How long for hands on throttle after takeoff

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Gannet167
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Re: How long for hands on throttle after takeoff

Post by Gannet167 » Tue Dec 31, 2019 2:01 am

Single pilot pilot high performance flying cannot be compared to a true multi engine crew cockpit where v1 speeds are critical, thrust has to be set carefully and accurately and there's 2 people working together. Very different from the hornet. I’ve flown several military multi engine crew aircraft and been jump seat in several others. They ALL have specific SOP for when PF removes hands from thrust levers.

There is a very good reason for this, so as to not mistakenly reject after V1. I've seen some very talented and experienced single pilot high performance guys, after switching over to a multi engine plane, reject after V1, getting confused about what to do at V1. Luckily they had runway to get stopped and the aircraft survived. Fuze plugs, tires and egos did not survive. There's a reason this SOP is standard in the multi engine world. Hands on the thrust levers means we're spring loaded to reject and pull them back to idle and possibly reverse. After V1, hands are off the thrust levers, on the yoke and we're going flying regardless.

This gets further complicated by the requirement for the PM to fine tune power in a plane without auto thrust. Without fadec, a 1/4 inch on the thrust lever can mean the difference between not having sufficient thrust set to climb if you lose an engine, or, over temping multi million dollar engine(s). In addition, both crew have to know what each is doing and will do. PF (or capt, depending on SOP) moving hand off thrust lever is a confirmation that were are now not going to reject. It also let's the PM know that the PF will react appropriately if an engine fails.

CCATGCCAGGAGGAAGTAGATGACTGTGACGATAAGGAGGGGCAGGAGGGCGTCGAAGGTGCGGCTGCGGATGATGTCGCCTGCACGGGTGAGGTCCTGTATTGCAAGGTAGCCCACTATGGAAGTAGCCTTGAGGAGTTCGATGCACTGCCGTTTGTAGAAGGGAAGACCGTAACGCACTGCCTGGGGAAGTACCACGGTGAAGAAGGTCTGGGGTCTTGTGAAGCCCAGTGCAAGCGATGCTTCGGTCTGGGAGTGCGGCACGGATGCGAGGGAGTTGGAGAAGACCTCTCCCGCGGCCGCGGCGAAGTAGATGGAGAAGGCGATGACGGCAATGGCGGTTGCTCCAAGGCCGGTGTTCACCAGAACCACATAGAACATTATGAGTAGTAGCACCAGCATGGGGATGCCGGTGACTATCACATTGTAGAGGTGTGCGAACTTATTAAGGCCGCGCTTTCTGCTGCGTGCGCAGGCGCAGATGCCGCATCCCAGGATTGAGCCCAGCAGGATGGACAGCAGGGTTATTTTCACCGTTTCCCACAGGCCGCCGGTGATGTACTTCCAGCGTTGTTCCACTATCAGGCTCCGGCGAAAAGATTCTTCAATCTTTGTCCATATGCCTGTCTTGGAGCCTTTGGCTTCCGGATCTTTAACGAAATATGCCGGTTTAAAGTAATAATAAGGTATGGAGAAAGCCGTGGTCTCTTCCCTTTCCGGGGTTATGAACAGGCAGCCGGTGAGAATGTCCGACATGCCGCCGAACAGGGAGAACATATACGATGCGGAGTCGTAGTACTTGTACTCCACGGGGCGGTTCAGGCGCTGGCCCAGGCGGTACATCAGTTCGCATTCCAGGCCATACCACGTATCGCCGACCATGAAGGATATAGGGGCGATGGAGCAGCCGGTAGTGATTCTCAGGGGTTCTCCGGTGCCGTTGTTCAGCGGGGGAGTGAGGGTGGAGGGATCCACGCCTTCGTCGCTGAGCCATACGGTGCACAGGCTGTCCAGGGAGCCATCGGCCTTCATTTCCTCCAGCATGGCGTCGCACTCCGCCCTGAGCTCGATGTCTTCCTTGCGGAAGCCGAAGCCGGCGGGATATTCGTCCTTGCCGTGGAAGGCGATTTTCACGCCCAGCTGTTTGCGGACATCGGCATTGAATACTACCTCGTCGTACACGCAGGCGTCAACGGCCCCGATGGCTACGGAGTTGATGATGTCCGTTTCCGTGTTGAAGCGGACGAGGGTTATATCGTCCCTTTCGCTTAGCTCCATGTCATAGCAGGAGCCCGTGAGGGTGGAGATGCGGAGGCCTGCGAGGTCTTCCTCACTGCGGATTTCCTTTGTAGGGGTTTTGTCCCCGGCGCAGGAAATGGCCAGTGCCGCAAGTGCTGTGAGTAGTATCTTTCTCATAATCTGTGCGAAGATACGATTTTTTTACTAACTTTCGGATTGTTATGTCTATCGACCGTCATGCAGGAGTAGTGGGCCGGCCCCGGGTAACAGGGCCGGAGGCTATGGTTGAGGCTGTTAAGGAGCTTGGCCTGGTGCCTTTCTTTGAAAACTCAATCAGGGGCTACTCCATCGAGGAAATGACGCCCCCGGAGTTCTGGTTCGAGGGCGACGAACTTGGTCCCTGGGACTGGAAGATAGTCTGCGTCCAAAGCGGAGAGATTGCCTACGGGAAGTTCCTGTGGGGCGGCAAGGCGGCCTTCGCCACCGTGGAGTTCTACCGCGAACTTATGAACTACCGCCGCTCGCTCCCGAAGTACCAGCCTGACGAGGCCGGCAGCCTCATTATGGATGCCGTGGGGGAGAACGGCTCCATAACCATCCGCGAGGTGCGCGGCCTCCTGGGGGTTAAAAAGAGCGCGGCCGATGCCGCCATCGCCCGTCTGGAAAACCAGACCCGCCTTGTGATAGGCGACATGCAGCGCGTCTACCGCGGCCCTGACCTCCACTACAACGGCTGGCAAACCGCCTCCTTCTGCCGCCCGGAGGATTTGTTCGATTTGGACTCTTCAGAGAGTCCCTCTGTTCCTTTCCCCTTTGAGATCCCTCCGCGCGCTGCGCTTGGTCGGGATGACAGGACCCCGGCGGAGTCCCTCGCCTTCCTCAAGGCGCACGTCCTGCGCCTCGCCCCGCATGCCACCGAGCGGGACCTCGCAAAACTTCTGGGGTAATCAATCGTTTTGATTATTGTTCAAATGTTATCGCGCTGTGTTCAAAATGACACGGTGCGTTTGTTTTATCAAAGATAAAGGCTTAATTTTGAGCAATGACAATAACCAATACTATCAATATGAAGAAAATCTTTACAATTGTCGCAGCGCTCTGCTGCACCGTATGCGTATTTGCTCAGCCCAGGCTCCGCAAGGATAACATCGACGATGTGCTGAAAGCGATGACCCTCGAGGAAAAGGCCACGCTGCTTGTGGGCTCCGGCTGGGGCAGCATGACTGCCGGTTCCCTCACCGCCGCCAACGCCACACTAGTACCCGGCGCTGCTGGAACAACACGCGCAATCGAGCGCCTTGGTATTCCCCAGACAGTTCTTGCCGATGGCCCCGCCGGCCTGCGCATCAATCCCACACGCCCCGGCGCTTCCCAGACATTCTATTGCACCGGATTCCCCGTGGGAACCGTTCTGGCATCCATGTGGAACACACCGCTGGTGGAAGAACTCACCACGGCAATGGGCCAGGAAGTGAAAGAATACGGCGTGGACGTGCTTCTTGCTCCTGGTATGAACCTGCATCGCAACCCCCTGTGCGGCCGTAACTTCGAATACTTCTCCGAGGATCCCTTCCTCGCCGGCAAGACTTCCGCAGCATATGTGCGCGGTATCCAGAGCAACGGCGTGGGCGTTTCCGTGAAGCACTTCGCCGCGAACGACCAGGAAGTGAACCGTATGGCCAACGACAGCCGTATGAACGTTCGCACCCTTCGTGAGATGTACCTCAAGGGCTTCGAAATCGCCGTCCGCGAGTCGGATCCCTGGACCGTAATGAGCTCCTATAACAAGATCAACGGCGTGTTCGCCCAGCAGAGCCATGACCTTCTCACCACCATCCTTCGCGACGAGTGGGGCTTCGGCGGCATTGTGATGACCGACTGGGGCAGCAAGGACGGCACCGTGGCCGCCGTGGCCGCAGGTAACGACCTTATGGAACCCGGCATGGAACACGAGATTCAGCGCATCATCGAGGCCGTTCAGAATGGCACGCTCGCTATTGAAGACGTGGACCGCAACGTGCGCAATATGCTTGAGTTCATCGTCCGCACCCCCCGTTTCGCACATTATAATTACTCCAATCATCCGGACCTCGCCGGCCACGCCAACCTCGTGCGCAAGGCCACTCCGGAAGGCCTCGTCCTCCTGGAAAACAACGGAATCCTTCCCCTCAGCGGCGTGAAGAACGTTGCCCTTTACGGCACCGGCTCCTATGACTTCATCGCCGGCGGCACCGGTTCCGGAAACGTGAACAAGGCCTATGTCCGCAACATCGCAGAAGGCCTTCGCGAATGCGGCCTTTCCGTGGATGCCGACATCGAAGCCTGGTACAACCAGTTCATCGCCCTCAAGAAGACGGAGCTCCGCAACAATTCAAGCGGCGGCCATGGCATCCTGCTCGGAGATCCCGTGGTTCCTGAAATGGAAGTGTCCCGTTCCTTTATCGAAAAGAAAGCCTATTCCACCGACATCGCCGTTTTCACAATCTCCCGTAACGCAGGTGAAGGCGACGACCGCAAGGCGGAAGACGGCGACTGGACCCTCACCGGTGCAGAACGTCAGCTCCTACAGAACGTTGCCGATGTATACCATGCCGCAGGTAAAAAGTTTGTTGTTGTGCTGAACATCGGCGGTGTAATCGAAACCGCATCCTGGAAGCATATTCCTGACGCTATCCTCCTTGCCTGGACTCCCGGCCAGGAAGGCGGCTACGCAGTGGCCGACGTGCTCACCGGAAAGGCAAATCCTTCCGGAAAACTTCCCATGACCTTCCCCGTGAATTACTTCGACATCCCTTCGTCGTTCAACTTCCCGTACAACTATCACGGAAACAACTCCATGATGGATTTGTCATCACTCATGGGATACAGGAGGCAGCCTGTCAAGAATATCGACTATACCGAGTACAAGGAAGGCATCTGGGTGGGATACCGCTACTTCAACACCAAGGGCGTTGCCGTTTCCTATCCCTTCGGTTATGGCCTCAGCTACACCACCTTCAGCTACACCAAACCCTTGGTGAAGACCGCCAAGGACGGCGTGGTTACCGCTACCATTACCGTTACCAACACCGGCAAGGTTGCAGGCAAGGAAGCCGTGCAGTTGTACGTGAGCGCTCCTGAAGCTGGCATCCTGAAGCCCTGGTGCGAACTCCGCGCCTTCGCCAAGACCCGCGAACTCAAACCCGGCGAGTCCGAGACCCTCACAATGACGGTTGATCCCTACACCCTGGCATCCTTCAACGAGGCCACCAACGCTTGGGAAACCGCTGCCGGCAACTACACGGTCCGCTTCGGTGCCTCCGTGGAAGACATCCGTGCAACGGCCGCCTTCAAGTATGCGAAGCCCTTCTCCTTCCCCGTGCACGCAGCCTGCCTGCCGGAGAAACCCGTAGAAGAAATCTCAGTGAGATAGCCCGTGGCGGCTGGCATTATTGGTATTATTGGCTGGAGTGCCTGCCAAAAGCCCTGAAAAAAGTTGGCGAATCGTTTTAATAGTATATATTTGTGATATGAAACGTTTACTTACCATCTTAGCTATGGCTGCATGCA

It's a little more complex than a fully fadec style power lever that you simply firewall for mil power or burners and just giver. The decision speed is extremely critical as is fine tuning specific thrust numbers.

Flying an aircraft with auto thrust, as most modern multi engine aircraft do, you aren't going to keep your hands on the throttles after V1. There's no point, you're not rejecting. The AT is goi g to set the desired takeoff thrust very accurately and prevent over temp or over speed. If anything, you'll increase to Max Continuous (depending on the type) if you lose an engine, but in many planes you won't do this immediately. Otherwise, there's no need to have your hand there until thrust reduction altitude or top of climb (type dependent). You're also not going to hold auto throttles for the whole 8 hour flight. Why would you? On an AirBus they don't even move. Most SOP are hands on below 1000 agl on approach.

There are some military guys who will have their hand on the thrust lever/Hotas for the entire flight. It may seem weird to them to take your hand off, but this is the norm in most multi engine cockpits because it's safer during the takeoff and having your hand there serves no purpose until just before landing.
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iflyforpie
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Re: How long for hands on throttle after takeoff

Post by iflyforpie » Tue Dec 31, 2019 10:14 am

Our SOPs are for PF to initiate power, PM to set it. PF keeps hands on power levers until V1, then removes them. PM sets climb power after 400 feet upon which power levers become PFs responsibility.

There’s no requirement to have your hands on the power levers after 400 feet. I’ve had a few engines roll back because of low friction or an inversion layer, but usually if you aren’t on the power levers you’re at least monitoring the instruments or your PM is and they’ll ask you to correct.

The SOPs state a specific power or temperature to target for climb power... an objective approach rather than the directive THOU SHALT ALWAYS KEEP THINE HANDS ON THY POWER LEVERS.